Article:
Tom Monaghan famously founded Domino’s a half-century ago in Ann Arbor, Mich., with a borrowed $500 to execute the chain’s now-iconic home deliveries. Around the same time, Mike Ilich opened a corner store selling pizzas in Detroit and called it Little Caesar’s.
The rest is fast-food history, as Domino’s has become a huge international presence through its franchised stores as well as No. 2 in US pizza-restaurant sales, with an 11.1 percent share compared with leader Pizza Hut’s 16.7 percent. Little Caesar’s still outranks rising Papa John’s for the No. 3 spot, with 8.8 percent of sales to 7.3 percent. Regional chains and independents sell the remaining 56 percent of American pizza pies.Continue reading...
Posted by Dale Buss on July 3, 2014 11:51 AM
One of the most influential marketers in the world, Procter & Gamble, executed a big shift in its organization this week. On July 1st, its entire marketing function relaunched as “Brand Management” in a sweeping reorganization that gives a broader purview for brand-centric marketing and thinking.
The move comes as P&G's former CEO, Bob McDonald, is in the news after President Obama nominated to him to take over and make over the troubled Veterans Administration.
With P&G now led (again) by A.G. Lafley, the company's brand-led restructuring, announced by the company in February, is aimed at creating “single-point responsibility for the strategies, plans and results for (each) brand,” a spokesperson told Ad Age.
The shift away from "marketing" towards "brand" changes titles and locks down broader responsibilities for hundreds of marketing directors and associate marketing directors at the world’s biggest advertising spender, now officially brand directors and associate brand directors. Eliminating "marketing" from titles doesn't mean marketing is a thing of the past, however.Continue reading...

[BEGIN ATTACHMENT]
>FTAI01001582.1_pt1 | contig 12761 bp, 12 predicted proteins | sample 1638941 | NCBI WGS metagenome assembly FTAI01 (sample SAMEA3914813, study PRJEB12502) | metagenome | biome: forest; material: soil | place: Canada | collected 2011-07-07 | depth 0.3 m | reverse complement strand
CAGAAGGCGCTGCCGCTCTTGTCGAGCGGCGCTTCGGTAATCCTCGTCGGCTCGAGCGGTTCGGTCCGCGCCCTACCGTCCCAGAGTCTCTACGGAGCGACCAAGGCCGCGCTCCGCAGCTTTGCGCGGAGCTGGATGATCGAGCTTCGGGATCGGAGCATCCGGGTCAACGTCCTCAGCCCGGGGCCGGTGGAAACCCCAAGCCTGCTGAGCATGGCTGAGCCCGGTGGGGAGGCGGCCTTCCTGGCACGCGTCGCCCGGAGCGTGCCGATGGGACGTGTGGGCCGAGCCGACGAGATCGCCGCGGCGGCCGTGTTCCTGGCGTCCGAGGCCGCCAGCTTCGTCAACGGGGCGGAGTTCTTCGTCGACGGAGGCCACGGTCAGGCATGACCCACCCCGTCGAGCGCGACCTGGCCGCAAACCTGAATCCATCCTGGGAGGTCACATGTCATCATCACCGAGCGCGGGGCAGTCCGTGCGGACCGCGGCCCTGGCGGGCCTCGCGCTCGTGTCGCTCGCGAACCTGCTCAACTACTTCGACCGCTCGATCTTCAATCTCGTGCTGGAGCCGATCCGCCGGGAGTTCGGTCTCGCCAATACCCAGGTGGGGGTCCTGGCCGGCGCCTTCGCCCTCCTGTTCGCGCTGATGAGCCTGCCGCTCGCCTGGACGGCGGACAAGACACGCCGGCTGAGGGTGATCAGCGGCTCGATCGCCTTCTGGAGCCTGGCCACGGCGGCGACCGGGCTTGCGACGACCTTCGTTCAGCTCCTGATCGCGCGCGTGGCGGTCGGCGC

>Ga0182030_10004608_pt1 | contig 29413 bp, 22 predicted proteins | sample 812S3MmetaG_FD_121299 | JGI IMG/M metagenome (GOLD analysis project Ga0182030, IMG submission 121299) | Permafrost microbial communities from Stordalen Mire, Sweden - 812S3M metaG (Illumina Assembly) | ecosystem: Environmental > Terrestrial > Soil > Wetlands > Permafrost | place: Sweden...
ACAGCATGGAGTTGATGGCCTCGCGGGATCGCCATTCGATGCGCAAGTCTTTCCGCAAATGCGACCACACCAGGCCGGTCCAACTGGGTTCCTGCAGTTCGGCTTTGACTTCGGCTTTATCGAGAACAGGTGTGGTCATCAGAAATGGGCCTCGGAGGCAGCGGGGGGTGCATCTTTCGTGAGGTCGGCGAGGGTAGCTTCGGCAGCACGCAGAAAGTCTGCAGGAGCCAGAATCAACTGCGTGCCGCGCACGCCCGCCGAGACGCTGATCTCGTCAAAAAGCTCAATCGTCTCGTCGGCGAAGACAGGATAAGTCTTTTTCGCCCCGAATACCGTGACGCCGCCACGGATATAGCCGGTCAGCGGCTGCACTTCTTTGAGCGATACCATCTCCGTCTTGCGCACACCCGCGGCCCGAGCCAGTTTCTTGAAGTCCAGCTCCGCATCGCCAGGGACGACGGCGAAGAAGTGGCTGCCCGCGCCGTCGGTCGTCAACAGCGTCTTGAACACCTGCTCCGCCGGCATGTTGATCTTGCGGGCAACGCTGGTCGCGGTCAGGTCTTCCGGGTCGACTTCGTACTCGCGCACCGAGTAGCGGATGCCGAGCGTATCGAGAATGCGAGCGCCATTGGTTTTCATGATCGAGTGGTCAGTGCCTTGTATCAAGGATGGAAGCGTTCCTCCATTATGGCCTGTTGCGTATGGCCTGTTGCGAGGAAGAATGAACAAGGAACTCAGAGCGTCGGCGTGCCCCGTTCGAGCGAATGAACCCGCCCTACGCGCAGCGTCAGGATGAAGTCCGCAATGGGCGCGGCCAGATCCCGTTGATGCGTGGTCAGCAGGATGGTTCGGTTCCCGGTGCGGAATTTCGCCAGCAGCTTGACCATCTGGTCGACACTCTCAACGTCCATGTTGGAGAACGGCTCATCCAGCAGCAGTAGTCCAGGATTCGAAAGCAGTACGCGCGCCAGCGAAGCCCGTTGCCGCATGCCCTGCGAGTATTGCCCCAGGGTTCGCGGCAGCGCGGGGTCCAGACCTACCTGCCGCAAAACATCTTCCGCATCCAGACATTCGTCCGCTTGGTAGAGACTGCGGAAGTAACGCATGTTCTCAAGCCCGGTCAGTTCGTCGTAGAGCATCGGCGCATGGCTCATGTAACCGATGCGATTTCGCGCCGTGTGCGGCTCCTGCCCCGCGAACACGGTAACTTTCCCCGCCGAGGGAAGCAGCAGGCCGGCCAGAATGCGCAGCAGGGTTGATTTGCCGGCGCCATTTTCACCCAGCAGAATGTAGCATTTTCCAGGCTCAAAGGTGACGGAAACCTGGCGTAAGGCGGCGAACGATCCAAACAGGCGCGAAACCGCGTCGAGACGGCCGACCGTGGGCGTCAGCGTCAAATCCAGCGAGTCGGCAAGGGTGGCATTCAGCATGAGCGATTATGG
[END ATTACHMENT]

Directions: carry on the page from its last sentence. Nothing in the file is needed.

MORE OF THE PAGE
Posted by Sheila Shayon on July 2, 2014 05:20 PM
As women finally move up the corporate ladder in significant numbers, their personal philosophy and style are a study in contrast. Take it from one of the few female CEOs on the Fortune 500. “I don't think women can have it all. I just don't think so. We pretend we have it all. We pretend we can have it all,” stated Indra K. Nooyi, CEO of PepsiCo, in an interview at the Aspen Ideas Festival this week.
It's a different message from the Lean In female empowerment movement founded by Facebook COO Sheryl Sandberg, whose go-for-it challenge to young women is, “What would you do if you weren’t afraid?”
Another female CEO, General Motors head Mary Barra, was asked in a recent (and controversial) interview with Matt Lauer if she can be a good mother and run GM. "I think I can. I have a great team," Barra responded, "and I have a wonderful family and a supportive husband, and I'm pretty proud of my kids the way they're supporting me in this." The social tide quickly turned to question whether Lauer would ask the same of a male CEO, but to wonder why Barra didn't refute the blatantly gender-biased question.
As for the CEO of Yahoo, “The press may be in a world of its own making when it comes to reports on Marissa Mayer,” notes Forbes. “Instead of appearing like a leader who’s reviving what was a failing digital media company at a time when it’s on the cusp of monetizing billions of dollars to improve the company further, she’s a lady who falls asleep before a meeting.”Continue reading...
Posted by Alicia Ciccone on July 1, 2014 04:14 PM
The GM safety recalls have officially reached nauseating levels. On Monday, soon after Kenneth Feinberg, the GM-appointed attorney who will run the brand's compensation fund, announced details of the filing and payment process, GM announced that an additional 8.4 million vehicles would be recalled, most for the same ignition switch issue at the center of the brand's ongoing crisis.
Globally, GM has now recalled over 29 million vehicles in the first six months of this year, and while CEO Mary Barra's newfound diligence may help curb further accidents and injuries, the ever-expanding roll call of recalled vehicles, now dating back to 1997, is painting a much more grim picture of GM's future as a trustworthy automotive brand.
Even still, GM has recorded its best June since the recession. But how long will consumers continue to be enamored with a brand that can't keep its vehicles on the road?Continue reading...